Symptoms of bruises
Bruises can be caused by a variety of physical injuries, although Who reports that the causes are not always physical. They can include sports injuries, concussions, muscle sprains, medications and supplements.
Healthline advises to look out for the following symptoms when determining whether or not you have a bruise:
- Skin discolouration;
- Pain, tenderness and swelling around the discoloured area;
- Joint or muscle pain and limited range of movement in a particular area;
- Unbroken skin;
- Itchiness; and
- Repetitive bruising in the same area can cause permanent yellow-brown skin discolouration.
Different Types of Bruises
Bruises tend to be classified by the location in which they appear on your body. Healthline lists three types of bruises based on this classification:
- Subcutaneous Bruises - these are just beneath the skin;
- Intramuscular Bruises - these are in the underlying muscles; and
- Periosteal bruises - this is bruising of the bones;
How long do bruises last?
Dr Victor Marchine of Doctors Health Press says that how long a bruise lasts depends on the severity of the bruise as well as the body type of the person who has suffered the trauma. Some people heal faster than others; as a result some bruises start to disappear a few days after appearing, with the colour fading from the edges and working its way to the centre of the bruise. Eventually all that’s left is a yellow blotch on the skin which fades with time. In circumstances where there is considerable bruising, the skin could take up to three weeks before it fades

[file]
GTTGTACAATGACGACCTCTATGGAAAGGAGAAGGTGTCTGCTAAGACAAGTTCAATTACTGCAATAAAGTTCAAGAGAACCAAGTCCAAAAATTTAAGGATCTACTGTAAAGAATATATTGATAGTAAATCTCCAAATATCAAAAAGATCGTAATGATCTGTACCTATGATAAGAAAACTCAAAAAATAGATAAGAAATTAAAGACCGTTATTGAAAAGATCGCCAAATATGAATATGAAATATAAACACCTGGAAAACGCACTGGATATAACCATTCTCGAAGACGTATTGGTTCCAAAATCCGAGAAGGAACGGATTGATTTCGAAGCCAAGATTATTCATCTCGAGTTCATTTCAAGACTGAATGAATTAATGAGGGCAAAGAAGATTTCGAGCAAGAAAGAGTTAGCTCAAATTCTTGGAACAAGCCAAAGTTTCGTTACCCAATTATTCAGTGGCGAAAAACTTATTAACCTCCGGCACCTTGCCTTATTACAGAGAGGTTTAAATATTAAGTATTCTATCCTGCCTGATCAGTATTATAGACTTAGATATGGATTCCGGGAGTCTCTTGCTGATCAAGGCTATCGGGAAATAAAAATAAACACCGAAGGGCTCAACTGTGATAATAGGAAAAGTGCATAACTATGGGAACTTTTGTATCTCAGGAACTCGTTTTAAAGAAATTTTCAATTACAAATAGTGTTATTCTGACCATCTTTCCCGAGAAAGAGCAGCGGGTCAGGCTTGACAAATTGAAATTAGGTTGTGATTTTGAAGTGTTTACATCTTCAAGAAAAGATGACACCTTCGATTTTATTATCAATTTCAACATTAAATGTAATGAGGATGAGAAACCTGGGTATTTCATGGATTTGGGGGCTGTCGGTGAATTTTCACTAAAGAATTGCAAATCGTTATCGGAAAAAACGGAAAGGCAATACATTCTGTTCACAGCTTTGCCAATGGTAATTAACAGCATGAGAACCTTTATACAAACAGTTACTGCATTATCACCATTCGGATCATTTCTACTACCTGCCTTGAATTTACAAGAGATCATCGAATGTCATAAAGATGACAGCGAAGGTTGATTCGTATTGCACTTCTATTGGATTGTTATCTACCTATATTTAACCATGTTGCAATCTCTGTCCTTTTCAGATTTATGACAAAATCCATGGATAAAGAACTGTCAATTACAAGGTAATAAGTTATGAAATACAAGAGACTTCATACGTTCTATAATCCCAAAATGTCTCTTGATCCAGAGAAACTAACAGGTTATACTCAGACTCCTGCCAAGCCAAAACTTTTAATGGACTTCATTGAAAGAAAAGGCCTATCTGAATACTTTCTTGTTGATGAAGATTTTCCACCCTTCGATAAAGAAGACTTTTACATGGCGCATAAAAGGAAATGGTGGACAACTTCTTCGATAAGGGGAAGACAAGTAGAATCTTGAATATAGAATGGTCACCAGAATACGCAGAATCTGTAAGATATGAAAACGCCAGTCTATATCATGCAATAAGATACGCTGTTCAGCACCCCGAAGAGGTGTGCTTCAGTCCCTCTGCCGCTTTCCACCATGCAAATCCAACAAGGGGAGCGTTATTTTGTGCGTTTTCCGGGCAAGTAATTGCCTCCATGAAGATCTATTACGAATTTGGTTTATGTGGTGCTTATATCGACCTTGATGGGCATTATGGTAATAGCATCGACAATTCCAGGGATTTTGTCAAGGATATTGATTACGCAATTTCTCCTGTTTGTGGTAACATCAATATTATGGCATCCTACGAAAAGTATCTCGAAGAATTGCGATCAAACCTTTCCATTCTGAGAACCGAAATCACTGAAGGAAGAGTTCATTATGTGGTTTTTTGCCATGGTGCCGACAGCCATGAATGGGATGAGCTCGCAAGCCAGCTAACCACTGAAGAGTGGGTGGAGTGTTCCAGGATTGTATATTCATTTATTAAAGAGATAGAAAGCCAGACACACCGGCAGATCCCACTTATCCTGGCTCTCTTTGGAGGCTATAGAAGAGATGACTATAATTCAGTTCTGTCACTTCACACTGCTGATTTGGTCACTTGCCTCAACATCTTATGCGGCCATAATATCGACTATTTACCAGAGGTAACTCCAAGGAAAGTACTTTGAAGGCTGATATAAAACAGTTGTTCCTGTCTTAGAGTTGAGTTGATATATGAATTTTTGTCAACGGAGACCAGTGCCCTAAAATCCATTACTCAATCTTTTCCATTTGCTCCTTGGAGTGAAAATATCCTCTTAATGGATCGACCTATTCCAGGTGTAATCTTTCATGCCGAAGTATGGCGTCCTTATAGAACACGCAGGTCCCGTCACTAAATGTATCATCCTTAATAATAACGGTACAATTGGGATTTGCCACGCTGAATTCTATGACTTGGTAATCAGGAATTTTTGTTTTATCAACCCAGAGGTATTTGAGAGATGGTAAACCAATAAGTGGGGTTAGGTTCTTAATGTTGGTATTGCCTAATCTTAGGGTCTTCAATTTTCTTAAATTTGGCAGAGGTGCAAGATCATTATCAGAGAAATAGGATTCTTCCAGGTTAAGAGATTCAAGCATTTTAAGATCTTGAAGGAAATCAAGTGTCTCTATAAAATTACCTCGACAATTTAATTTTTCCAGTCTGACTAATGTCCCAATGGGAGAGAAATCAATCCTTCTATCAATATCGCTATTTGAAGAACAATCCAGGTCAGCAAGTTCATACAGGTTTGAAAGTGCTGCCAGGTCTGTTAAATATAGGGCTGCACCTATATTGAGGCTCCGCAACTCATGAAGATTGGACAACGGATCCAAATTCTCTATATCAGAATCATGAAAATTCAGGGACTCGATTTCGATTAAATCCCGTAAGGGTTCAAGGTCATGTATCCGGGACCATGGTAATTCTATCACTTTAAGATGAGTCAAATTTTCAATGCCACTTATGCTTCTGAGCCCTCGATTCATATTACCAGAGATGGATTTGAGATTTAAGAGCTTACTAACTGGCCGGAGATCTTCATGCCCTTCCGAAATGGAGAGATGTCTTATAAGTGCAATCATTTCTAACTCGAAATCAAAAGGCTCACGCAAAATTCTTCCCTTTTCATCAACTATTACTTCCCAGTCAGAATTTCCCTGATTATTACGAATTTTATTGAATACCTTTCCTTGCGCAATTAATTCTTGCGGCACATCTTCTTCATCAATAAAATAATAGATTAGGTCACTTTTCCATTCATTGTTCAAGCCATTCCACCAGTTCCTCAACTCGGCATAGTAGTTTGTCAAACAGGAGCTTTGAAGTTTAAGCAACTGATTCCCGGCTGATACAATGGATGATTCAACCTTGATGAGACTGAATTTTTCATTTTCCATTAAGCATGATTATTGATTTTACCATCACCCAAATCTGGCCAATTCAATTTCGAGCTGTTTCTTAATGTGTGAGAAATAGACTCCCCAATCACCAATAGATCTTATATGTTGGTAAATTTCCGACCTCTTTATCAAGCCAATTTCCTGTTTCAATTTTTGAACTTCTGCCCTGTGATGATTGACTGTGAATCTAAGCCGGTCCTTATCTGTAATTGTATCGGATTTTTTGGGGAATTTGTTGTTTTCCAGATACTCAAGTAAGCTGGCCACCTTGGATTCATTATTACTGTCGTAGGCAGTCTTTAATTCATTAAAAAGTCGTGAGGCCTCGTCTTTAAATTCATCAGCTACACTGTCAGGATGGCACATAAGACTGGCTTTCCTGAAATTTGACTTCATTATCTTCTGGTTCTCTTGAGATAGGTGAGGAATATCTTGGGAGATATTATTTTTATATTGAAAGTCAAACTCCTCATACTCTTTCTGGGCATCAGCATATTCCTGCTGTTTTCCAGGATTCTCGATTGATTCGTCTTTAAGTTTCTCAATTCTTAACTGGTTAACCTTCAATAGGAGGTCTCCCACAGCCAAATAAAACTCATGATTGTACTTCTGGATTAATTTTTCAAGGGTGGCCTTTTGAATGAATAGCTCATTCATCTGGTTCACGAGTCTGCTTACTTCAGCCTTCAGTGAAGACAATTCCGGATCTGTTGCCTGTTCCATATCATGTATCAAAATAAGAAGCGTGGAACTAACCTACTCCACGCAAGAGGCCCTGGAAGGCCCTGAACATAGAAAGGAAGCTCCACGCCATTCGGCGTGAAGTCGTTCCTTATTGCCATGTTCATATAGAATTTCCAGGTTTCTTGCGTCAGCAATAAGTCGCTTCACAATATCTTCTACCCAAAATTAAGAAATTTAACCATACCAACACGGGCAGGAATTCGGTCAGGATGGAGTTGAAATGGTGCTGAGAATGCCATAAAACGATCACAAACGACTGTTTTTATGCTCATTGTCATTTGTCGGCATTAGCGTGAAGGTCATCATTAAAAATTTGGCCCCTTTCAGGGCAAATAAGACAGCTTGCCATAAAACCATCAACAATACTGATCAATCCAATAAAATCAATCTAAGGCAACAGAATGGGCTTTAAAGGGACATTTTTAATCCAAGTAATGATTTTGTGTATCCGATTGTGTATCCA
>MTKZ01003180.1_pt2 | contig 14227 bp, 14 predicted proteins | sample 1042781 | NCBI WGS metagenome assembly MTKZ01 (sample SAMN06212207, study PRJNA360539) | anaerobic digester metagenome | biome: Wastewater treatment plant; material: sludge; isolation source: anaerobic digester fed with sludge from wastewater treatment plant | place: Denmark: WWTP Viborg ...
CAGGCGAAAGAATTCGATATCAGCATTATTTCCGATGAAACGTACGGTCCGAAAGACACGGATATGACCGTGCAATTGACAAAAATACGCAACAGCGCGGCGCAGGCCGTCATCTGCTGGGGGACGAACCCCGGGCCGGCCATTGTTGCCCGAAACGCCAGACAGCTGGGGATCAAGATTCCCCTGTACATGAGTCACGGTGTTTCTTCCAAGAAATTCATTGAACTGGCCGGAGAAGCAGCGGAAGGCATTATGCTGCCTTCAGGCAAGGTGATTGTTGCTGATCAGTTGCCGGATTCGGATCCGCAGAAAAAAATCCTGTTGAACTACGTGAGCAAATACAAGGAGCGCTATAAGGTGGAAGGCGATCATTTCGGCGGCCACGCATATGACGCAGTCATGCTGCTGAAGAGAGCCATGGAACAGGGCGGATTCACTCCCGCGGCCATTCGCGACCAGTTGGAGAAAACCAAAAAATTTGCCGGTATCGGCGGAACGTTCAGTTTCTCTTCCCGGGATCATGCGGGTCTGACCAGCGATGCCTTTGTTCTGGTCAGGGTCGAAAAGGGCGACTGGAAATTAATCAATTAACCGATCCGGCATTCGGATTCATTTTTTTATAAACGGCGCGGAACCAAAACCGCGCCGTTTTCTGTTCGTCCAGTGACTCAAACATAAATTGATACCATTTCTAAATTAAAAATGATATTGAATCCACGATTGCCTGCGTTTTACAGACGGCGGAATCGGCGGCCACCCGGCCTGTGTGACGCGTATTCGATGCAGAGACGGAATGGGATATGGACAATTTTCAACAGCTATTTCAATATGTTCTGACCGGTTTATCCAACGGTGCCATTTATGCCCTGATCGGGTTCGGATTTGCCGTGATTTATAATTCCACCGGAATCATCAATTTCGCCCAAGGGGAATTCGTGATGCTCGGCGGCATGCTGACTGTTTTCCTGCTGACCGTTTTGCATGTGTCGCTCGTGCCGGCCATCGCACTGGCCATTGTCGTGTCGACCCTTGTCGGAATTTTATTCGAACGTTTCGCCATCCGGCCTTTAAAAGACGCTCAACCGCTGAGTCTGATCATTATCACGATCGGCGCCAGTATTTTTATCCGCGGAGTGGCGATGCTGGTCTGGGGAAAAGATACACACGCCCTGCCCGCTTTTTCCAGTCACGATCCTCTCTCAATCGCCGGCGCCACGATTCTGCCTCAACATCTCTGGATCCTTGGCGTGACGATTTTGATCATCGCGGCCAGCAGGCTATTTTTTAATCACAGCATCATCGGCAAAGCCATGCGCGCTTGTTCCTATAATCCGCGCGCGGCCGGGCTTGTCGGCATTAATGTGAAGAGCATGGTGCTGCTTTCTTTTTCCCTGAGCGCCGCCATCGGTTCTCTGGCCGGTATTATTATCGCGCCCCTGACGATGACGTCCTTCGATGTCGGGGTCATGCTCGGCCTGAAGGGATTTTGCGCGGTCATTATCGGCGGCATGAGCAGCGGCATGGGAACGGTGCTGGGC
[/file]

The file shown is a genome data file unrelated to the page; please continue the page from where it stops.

Unfortunately, there is no quick fix when it comes to a bruise. However, Healthline recommends treatments that speed up the healing process and reduce both the severity of a bruise as well as the likelihood of sustaining one. Here are the top 12 ways:
1. Witch hazel
Witch hazel is a natural astringent which you can apply to the bruised area. This natural remedy can be applied to the bruised area 3 times a day and will help the bruise fade faster and repair the underlying damage. To apply, soak cotton wool in witch hazel and press against the bruise for two minutes at a time.
2. Arnica gel
Arnica is a medicinal herb known for its anti-inflammatory properties. Applying arnica ointment to the bruised area is a natural remedy to reduce pain and swelling. However, Arnica is not a quick fix and you would have to apply it twice a day for two weeks for there to be visible results.
3. Aloe Vera
Aloe vera is known for its healing properties, and specifically for reducing pain and inflammation. The aloe vera will work best when applied directly onto the skin. For best results use a gel that is pure aloe vera and check the label to ensure there are no other additives.
4. Vitamin K
Rubbing vitamin K cream onto the injured area can limit the blood leaks and reduce the severity of the bruise. Combining vitamin K cream with retinol will help break down the blood so the body can reabsorb it more easily. Vitamin K cream is suitable to treat bruises all over the body and is quite safe on the face and around the mouth and eyes.